Story URL: http://news.medill.northwestern.edu/chicago/news.aspx?id=189776
Story Retrieval Date: 5/19/2013 12:00:27 PM CST
Courtesy of Asif A. Siddiqi/NASA
The Soviet Union launched Sputnik I into Earth orbit 54 years ago today, winning the first lap of the space race to the shock of the United States.
“Without a doubt, Sputnik I was a huge milestone in the history of the space race. It marked the first time that humans successfully flew something higher than the boundaries of the earth’s atmosphere,” said Michael Smutko, distinguished senior lecturer of physics and astronomy at Northwestern University.
The 184-pound, shiny, spherical satellite could be seen with the naked eye, and ham radio operators picked up its beep. Suddenly, the Soviet Union had surpassed the U.S. in science. In the midst of the Cold War, the Soviets had the technology to place spacecraft in orbit over the U.S. It was an advantage no one had had until that point.
“It was a wake-up call to the United States in terms of science and in terms of technology,” Smutko said. “I think historians are pretty much in agreement that, if it weren’t for Sputnik, we wouldn’t have made the advancements in such a short amount of time. We didn’t go to the moon for the sake of the going to the moon. We went to beat the Russians to it.”
Sputnik I and the Soviet Union’s progress spurred research and development in the U.S. toward advancements in space.
Sputnik I fell from orbit and burned up in the Earth's atmosphere on Jan. 4, 1958, just as the U.S. prepared to successfully launch its own satellite into orbit.
Carl McIlwain, professor emeritus at the University of California at San Diego, was already pursuing space exploration when Sputnik was launched. He worked alongside physicist James Van Allen and graduate student George Ludwig at the University of Iowa. The Iowa scientists were building instruments for America’s first satellites.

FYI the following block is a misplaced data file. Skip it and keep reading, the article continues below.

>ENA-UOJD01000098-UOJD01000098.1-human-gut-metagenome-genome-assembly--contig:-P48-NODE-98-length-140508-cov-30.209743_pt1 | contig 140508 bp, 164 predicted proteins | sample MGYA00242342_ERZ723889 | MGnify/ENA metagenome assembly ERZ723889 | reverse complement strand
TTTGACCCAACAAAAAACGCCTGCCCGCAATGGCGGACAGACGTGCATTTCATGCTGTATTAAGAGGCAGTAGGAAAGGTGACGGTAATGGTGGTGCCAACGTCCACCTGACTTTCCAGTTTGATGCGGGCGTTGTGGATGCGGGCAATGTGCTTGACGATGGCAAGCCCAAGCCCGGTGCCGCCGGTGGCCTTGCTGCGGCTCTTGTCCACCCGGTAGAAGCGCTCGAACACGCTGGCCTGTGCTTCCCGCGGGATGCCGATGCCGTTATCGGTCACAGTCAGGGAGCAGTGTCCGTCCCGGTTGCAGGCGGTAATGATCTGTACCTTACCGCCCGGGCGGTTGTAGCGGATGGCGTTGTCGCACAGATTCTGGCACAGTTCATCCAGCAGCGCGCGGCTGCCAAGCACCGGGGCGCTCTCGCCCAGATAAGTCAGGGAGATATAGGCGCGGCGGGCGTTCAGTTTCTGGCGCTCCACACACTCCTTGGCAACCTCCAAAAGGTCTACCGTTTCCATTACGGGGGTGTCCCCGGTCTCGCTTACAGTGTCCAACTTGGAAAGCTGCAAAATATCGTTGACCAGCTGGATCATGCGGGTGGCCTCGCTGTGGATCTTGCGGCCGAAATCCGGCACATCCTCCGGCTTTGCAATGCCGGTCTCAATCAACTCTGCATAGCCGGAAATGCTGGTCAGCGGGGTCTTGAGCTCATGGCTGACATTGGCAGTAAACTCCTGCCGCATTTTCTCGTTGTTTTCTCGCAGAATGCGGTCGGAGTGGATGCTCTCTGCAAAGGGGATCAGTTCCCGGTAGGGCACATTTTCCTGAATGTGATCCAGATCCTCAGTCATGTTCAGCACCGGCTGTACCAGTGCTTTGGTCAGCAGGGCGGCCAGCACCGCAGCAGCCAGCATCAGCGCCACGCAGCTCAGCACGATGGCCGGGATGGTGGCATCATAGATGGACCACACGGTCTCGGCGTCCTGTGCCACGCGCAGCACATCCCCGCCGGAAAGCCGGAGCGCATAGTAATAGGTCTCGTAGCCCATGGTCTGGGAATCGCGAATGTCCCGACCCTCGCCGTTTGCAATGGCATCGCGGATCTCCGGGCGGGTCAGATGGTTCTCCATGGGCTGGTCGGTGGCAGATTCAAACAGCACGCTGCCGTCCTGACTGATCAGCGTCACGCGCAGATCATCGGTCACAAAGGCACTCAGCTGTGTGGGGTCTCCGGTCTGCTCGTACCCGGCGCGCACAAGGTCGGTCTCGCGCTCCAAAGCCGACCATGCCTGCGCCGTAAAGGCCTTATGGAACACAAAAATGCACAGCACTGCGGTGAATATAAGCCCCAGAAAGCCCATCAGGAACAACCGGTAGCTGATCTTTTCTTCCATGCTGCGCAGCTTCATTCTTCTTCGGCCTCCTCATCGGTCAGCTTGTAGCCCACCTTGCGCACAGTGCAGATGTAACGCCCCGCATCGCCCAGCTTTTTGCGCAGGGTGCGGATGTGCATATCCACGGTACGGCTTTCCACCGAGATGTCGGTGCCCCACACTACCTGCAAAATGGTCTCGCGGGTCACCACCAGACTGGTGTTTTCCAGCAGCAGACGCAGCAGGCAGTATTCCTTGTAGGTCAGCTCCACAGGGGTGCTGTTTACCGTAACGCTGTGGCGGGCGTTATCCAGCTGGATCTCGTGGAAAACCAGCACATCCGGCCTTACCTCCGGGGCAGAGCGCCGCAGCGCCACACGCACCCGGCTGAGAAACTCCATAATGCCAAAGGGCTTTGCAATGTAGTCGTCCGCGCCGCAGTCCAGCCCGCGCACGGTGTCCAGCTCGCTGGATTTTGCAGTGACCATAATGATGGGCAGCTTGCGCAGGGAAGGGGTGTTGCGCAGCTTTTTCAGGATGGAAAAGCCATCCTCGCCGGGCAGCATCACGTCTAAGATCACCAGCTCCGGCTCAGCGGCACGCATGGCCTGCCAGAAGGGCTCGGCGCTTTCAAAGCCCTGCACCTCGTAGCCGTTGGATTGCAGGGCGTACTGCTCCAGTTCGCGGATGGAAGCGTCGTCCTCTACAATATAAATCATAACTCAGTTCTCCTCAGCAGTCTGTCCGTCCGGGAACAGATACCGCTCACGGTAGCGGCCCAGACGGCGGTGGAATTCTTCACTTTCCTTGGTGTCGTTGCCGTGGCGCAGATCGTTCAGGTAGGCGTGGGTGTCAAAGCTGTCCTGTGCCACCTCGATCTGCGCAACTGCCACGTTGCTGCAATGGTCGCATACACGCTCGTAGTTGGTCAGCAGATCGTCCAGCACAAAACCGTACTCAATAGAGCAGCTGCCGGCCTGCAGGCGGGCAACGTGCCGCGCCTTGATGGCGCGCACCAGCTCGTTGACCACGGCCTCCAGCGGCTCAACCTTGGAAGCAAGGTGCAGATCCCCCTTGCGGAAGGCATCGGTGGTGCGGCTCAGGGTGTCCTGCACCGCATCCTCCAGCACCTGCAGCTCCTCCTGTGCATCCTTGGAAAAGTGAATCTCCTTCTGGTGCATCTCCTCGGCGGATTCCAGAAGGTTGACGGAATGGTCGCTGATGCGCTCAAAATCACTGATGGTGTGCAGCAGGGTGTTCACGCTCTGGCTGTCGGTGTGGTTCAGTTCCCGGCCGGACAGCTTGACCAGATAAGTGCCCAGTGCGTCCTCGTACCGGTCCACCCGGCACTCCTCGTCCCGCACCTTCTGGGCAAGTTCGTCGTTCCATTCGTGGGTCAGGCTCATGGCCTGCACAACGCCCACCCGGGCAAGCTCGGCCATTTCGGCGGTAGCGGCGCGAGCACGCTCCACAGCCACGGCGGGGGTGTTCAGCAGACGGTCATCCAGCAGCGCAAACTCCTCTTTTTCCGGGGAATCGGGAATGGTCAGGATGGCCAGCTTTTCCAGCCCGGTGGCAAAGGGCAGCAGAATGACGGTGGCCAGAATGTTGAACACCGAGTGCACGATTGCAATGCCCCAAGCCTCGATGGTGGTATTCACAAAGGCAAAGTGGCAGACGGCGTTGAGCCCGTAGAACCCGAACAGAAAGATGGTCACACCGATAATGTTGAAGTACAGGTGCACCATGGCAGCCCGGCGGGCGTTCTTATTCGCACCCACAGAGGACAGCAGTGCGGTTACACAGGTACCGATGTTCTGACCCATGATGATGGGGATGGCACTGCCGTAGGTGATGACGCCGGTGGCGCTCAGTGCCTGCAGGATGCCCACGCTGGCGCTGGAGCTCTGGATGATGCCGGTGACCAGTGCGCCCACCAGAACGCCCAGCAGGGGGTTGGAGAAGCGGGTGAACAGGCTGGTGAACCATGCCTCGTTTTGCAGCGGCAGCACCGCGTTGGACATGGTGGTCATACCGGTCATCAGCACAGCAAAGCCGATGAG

America launched the Explorer I satellite early in 1958, and the Iowa instrumentation led to Van Allen's discovery of the Earth’s radiation belts, the first scientific discovery of the space race.
McIlwain remembers feeling, “excitement while making measurements of the Sputnik radio signal.”
McIlwain said great scientific progress will continue in spite of financial limitations in space exploration.
“The future holds continued excitement with the continuous stream of scientific discoveries,” McIlwain said. “We need something similar [to Sputnik] to spur future attention and funding for science education and scientific exploration.”
The U.S. shuttered its own space shuttle program this year, leaving the future of human space exploration on a national level unclear. U.S. astronauts will continue to travel to the International Space Station.
“Unfortunately, the manned space life program in the U.S. has been greatly rolled back. We don’t have anything comparable and anything in the near future to take over,” Smutko said. “NASA and the astronauts in the U.S. have to sign up for a ticket to space from Russia. It’s kind of ironic. We’ve kind of come full circle. We have to get rides from the Russians.”
Robotic space missions continue to travel to places astronauts can’t go as of yet, such as the Juno mission launched to Jupiter this year.
Even though the space shuttle program in the United States is over, interest in space and science is still going strong, Smutko said.
“When you see an astronaut on TV, it’s an amazing thing. It inspires lots and lots of kids to learn more about it. Now, we don’t have that same kind of example for kids to follow. Hopefully, we’ll turn around and find the will and the financial resources to push the boundaries of space exploration again,” he said.
“There’s still a tremendous interest that people have in space and in science, and they’re kind of looking for leadership there as well. They find space exciting, and they want to know what they can do about it. How can we learn more? How can we do more? It’s frustrating that we’re losing the edge at a national level. At a local level, we’re having trouble finding ways to channel their interests.”